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gave the money, the $20 million to build the building. she sat down. and we were stunned. stunned that she'd done it. even for someone that is that empty a barrel. we were stunned. >> congresswoman wilson was at the dedication of that new federal office building in miami that would house the fbi because she pushed the bill that named that building for two fbi agents who were killed in the line of duty and never claimed to get one dime of the funding for the building because she didn't help get the funding for the building. and congresswoman wilson mentioned the republican speaker of the house in giving credit where credit was due for naming of the building and never mentioned president barack obama. but for some reason john kelly seemed to want the word obama to be right in the middle of his completely false criticism of that villain in that story, congresswoman wilson. the day after john kelly told that false story about frederica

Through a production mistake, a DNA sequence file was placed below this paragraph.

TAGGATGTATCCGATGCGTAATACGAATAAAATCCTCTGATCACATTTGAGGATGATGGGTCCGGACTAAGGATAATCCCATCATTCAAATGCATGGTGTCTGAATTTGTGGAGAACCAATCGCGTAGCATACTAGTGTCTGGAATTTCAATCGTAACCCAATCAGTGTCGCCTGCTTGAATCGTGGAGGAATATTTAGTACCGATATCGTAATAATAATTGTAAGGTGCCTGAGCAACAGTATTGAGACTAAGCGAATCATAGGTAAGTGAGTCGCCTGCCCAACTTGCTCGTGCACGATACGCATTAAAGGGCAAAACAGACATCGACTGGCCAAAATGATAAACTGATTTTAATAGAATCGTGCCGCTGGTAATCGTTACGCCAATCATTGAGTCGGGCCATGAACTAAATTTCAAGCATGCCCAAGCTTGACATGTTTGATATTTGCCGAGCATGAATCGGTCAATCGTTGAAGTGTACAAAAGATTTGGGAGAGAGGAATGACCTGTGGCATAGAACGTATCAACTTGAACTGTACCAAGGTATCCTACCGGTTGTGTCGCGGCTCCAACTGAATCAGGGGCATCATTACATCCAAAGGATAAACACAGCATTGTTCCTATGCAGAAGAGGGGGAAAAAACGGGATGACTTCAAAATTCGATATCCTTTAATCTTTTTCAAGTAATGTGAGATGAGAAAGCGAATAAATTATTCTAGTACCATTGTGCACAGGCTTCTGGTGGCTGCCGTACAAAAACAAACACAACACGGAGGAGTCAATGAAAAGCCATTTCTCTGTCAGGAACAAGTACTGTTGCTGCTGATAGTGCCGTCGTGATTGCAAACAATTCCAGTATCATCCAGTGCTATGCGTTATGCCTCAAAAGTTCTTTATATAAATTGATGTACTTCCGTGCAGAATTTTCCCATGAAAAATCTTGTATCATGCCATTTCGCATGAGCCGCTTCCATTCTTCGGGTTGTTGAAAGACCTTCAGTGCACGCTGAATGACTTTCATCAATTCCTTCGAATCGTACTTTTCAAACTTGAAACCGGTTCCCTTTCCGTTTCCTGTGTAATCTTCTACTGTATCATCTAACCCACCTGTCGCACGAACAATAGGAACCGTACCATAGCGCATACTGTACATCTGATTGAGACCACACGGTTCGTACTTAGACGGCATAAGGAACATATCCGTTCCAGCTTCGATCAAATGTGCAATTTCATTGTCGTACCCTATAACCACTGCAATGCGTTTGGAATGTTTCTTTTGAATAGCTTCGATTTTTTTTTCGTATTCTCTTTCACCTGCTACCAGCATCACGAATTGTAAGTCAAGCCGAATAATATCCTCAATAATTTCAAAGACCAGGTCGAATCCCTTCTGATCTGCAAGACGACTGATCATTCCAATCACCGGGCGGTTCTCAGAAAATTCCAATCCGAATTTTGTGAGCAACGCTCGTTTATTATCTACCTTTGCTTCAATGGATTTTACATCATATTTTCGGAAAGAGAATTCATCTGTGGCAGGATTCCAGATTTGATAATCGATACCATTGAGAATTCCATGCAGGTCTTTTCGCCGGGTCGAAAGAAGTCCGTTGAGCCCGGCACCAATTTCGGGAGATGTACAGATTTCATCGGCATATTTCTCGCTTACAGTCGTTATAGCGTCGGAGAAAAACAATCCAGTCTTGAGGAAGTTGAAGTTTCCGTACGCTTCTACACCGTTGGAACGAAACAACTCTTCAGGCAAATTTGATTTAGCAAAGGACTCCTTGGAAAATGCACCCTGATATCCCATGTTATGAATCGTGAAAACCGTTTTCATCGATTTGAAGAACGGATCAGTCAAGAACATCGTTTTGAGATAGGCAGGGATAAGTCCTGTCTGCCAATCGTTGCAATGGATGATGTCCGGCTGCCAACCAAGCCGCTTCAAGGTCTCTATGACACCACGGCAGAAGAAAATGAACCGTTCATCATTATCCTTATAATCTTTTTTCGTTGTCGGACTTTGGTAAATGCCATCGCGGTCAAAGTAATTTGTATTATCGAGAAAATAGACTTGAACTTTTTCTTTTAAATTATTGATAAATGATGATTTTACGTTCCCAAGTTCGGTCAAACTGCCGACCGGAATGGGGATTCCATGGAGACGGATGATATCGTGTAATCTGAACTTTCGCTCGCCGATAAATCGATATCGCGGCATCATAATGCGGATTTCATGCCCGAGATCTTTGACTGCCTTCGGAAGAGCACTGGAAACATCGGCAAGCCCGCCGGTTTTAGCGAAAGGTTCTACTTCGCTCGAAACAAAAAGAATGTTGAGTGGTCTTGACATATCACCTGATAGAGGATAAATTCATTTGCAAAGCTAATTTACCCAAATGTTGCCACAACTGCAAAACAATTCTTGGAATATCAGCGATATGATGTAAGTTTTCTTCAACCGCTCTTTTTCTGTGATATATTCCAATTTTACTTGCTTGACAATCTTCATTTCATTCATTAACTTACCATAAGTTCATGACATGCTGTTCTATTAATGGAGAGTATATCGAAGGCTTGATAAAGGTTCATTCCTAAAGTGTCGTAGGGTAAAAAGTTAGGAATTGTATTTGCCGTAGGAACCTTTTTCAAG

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wilson, the full comments were public and everyone could see that john kelly got it completely wrong. congresswoman wilson tweeted, general kelly owe it is nation an apology because when he lied about he he lied to the american public. as i said on thursday, when jon kelly went into the white house press briefing room to defend the president everything john kelly said about the procedures that the military follows for soldiers killed in action was clear and instructive and deeply moving and everything john kelly said about his own experience of the loss of a son in combat and continued service of another son in combat was nothing less than noble but john kelly brought a villain with him into that briefing room that day, a villain not worthy of being given a real name and a villain he simply called an empty barrel and in the middle of that story about that villain who happens to be a black woman john kelly